Completing the Task / Study Habits
by Diane Roseberry
(Nashville, Tn, USA)
My Kitchen Table
I haven't actually "studied" for a long time, but I have always had plenty of work to do - pleasant and unpleasant. * * *
I am first of all a list maker. I make the list and then prioritize it. I find that there are some things I transfer from list to list -- those things that I find less interesting or even intimidating.
I do try to start and finish one thing at a time rather than start too many things at once.
I put on my calendar those things that are unpleasant and actually "schedule" a time for me to complete them.
And, when they are done, I cross them off my list with satisfaction.
You make some interesting points here, Diane...
Getting Difficult Things Done
You mention that you transfer difficult tasks from list to list.
When this type of task crops up, I have found that it helps to put it on my list of things to do tomorrow (unless, of course, it is same-day urgent).
Scheduling, as you do, is great way to deal with difficult tasks because it provides a buffer -- time and ‘permission’ not to worry about doing it.
When the scheduled day comes (ideally the day after the task appeared) do the task.
Of course that is easier said than done -- just because a task has been scheduled for a specific day, it doesn’t make the task itself any easier.
So what is the answer?
Here are a couple of suggestions:1) Break it down
Many difficult tasks are actually projects (things that require more than one action).
Doing one chunk of it means progress has been made, so it can be crossed off you list to be continued the following day (or there and then if you so wish).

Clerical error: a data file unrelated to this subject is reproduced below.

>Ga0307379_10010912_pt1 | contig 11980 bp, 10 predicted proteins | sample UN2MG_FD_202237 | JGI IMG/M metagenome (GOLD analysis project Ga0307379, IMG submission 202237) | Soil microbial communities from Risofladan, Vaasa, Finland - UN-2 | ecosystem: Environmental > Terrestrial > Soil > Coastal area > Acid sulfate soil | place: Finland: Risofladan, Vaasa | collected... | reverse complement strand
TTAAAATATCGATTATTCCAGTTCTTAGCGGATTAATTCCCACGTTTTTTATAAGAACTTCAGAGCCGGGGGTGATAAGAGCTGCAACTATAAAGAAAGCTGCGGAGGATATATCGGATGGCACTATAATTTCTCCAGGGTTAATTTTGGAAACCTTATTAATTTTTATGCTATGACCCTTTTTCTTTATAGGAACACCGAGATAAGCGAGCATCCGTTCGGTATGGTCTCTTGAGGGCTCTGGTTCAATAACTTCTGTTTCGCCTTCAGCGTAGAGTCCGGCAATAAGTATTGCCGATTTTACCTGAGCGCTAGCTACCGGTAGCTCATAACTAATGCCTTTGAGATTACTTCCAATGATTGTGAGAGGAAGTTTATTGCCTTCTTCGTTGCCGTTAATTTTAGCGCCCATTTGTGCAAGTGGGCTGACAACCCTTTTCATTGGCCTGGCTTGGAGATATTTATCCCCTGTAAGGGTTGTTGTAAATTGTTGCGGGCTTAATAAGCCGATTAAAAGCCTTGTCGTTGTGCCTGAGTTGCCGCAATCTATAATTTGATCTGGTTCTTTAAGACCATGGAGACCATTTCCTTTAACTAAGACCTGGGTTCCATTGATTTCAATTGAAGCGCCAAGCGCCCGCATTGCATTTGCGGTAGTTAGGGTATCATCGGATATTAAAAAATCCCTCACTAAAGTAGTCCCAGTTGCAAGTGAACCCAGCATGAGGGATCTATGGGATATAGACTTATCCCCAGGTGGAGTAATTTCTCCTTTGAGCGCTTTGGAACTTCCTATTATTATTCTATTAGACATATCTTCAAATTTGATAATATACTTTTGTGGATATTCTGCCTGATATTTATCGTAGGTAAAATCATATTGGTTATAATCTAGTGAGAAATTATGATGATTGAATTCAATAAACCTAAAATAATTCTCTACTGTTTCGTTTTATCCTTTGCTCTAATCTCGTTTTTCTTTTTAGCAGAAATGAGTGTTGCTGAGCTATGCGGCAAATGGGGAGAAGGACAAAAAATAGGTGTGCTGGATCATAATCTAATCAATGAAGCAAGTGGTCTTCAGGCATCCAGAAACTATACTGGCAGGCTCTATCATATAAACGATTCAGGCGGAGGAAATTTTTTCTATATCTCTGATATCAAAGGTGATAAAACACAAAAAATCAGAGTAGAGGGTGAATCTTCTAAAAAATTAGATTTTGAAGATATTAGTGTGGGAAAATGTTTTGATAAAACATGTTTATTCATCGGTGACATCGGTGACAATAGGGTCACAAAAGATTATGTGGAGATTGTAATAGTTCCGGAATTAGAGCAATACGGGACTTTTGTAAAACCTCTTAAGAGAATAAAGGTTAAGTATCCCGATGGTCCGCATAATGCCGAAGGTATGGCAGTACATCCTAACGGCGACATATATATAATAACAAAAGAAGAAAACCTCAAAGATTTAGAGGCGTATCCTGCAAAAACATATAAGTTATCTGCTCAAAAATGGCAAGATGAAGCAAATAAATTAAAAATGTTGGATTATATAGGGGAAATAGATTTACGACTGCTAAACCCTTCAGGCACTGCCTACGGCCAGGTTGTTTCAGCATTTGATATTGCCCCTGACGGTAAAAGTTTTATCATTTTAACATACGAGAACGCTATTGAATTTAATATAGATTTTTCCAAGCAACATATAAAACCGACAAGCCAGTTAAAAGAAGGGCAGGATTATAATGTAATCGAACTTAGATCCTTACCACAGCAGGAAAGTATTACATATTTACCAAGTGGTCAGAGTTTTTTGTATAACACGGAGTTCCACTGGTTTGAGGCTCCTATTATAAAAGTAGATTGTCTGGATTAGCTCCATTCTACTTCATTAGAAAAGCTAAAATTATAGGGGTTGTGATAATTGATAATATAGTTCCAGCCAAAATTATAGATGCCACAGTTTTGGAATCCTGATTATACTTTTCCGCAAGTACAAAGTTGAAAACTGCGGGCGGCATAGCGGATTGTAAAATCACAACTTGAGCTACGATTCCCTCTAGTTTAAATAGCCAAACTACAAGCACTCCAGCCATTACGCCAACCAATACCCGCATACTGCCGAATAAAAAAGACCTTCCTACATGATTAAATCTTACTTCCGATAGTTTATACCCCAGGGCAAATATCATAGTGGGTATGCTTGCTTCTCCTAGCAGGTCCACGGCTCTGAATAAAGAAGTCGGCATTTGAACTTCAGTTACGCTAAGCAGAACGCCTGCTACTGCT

A ‘chunk’ can either be a physical action towards completion, or it can be a set length of time to work on it.2) “Just...”
Mark Forster, in his time management book Do It Tomorrow
, suggests fooling the part of your mind that is resisting the task.
For example, if you want to write an assignment you say out loud to yourself, “I am not going to write my assignment today, I will just read and make a few notes."
Seeing Things Through, One Project at a Time
You also mention that you try to start and finish one thing at a time rather than start too many things at one.
This is by far the most effective way to tackle projects.
(Multi-tasking is actually the wrong phrase -- on a day to day basis you will usually have several unrelated tasks to deal with. What we’re really talking about is ‘multi-projecting
’. Trying to do more than one project at a time is a sure fire recipe for failure.)
Most people have several projects in waiting.
The trick is to pick the most important one first and focus on it day by day (using the ‘chunk it down’ technique if necessary) until it is completed, then move on to the next one, and so on.